Tuesday, October 30, 2007

Negligence is a legal concept usually used to achieve compensation for accidents and injuries. Negligence is a type of tort or delict and a civil wrong, but can also be used in criminal law. Negligence means conduct that is culpable because it misses the legal standard required of a reasonable person in protecting individuals against foreseeably risky, harmful acts of other members of society. Negligent behavior towards others gives them rights to be compensated for the harm to their body, property, mental well-being, financial status, or relationships. Negligence is used in comparison to acts or omissions which are intentional or willful. The law of negligence at common law is one aspect of the law of liability. Although resulting damages must be proved in order to recover compensation in a negligence action, the nature and extent of those damages are not the primary focus of this discussion.

Elements of negligence claims

Main article: Duty of care Breach of duty

Main article: Causation (law) Factual causation
Sometimes factual causation is distinguished from 'legal causation' to avert the danger of defendants being exposed to, in the words of Cardozo J, "liability in an indeterminate amount for an indeterminate time to an indeterminate class." The wife of a policeman, Mrs Jaensch suffered a nervous shock injury from the aftermath of a motor vehicle accident although she was not actually at the scene at the time of the accident. The court upheld in addition to it being reasonably foreseeable that his wife might suffer such an injury, it also required that there be sufficient proximity between the plaintiff and the defendant who caused the accident. Here there was sufficient causal proximity.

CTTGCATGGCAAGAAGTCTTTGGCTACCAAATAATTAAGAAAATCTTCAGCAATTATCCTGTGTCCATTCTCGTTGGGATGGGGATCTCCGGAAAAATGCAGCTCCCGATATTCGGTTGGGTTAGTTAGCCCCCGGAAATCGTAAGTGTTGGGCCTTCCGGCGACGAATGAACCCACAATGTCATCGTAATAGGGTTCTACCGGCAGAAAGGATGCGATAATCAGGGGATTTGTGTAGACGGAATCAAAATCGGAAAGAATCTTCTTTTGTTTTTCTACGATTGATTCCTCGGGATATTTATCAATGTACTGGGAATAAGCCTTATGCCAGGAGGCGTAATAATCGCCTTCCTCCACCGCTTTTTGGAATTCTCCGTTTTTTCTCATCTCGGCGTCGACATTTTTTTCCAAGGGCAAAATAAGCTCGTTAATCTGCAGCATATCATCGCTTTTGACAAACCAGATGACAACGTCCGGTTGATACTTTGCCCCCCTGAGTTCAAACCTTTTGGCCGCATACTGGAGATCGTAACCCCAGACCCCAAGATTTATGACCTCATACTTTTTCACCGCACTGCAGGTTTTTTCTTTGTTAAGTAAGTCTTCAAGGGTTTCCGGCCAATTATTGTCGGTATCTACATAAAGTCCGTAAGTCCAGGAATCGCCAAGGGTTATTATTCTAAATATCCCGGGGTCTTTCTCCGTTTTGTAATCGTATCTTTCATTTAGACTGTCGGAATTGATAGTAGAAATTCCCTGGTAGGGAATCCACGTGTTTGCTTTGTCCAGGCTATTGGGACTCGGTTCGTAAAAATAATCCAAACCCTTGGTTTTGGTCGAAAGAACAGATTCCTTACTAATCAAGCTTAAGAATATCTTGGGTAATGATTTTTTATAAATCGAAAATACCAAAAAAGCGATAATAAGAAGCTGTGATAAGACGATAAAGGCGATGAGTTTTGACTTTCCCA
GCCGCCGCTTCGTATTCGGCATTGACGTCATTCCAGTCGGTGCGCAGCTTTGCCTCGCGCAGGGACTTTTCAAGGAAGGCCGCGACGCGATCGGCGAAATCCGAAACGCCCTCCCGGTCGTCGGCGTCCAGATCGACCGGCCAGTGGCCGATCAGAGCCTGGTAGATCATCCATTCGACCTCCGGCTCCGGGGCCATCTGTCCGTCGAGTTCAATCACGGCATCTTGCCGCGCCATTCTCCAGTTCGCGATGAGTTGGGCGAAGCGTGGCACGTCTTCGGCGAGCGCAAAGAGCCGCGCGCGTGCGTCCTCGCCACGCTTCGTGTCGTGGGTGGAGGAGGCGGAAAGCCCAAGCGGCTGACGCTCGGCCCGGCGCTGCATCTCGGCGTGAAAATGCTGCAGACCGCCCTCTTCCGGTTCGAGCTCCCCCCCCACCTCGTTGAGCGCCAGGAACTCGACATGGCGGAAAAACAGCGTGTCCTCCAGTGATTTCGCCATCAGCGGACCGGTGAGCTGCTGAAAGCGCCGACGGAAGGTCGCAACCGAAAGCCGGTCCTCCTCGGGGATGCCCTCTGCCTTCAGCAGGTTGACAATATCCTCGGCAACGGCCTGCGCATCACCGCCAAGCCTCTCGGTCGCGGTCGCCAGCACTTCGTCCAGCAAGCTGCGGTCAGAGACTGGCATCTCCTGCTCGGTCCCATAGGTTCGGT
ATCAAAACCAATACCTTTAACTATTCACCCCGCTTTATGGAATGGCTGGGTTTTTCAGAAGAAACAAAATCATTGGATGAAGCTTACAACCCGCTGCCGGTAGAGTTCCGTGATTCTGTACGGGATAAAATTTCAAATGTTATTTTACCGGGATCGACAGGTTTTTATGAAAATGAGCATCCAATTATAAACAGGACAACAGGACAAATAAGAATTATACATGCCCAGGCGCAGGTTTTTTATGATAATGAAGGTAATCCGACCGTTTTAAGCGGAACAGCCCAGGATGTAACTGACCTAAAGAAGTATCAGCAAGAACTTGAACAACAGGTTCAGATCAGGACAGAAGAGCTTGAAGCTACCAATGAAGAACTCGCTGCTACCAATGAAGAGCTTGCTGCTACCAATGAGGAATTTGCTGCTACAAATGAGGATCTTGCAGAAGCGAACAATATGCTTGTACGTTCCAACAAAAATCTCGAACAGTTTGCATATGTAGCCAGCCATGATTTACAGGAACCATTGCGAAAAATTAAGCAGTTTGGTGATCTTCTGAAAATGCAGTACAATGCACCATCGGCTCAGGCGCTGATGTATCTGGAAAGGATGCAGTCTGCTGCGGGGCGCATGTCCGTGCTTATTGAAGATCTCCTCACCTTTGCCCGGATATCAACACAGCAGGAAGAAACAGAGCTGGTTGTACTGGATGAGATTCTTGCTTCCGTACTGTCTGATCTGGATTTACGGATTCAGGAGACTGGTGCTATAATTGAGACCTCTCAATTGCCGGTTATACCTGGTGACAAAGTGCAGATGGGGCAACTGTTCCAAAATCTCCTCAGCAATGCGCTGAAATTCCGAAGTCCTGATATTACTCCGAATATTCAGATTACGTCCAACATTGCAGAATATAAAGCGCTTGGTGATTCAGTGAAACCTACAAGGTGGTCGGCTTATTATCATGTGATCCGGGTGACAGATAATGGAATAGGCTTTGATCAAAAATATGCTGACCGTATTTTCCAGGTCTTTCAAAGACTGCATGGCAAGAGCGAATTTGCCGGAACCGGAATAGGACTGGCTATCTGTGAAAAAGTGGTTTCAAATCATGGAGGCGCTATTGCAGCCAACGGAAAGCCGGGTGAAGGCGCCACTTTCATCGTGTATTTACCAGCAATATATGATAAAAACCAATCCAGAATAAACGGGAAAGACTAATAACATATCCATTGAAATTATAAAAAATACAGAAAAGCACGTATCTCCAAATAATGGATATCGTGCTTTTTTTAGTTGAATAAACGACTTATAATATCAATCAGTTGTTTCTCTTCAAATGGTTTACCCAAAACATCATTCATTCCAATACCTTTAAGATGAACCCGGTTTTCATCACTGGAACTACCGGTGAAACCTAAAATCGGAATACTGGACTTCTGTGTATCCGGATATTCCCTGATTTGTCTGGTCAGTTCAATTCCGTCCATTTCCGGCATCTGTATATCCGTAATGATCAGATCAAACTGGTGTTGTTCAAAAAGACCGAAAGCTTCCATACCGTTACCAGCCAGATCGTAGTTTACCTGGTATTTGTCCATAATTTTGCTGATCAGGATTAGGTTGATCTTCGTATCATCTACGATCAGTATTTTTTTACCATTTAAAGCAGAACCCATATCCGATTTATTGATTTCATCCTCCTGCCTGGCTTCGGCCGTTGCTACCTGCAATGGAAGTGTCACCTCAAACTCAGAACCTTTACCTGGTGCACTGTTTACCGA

Legal causation or remoteness
Even though there is breach of duty, the negligence suits will not be successful unless there is provable injury. The plaintiff/claimant must have suffered loss or damage flowing naturally from the breach of the duty of care if damages are to be awarded. The damage may be physical (e.g. personal injury), economic (e.g. pure financial loss), or both (e.g. financial loss of earnings consequent on a personal injury), reputational (e.g. in a defamation case), or in relationships where a family may have lost a wage earner through a negligent act. In English law, at least, the right to claim for purely economic loss is limited to a number of 'special' and clearly defined circumstances, often related to the nature of the duty to the plaintiff as between clients and lawyers, financial advisers, and other professions where money is central to the consultative services.
Emotional distress has been recognized as compensable in the case of negligence. The state courts of California allowed recovery for emotional distress alone — even in the absence of any physical injury.

In civil law systems (as opposed to Common Law) such those found in continental Europe, Quebec, and Puerto Rico, negligence is classified as a form of extra-contractual responsibility, sometimes called a quasi-delict in distinction to the more willful delicts within the conceptual framework of the law of obligations. There are some differences in the comparable laws of negligence in civil law jurisdictions, but the basic principles of delict and quasi-delict are similar albeit established by courts applying the inquisitorial system rather than the adversarial system. So investigative judges or magistrates will interview all parties and witnesses, and then prepare reports to be submitted to a panel of judges for final decision. That decision may also be appealed several levels through a judicial hierarchy.

Procedures and law in civil law jurisdictions

Main article: DamagesNegligenceNegligence See also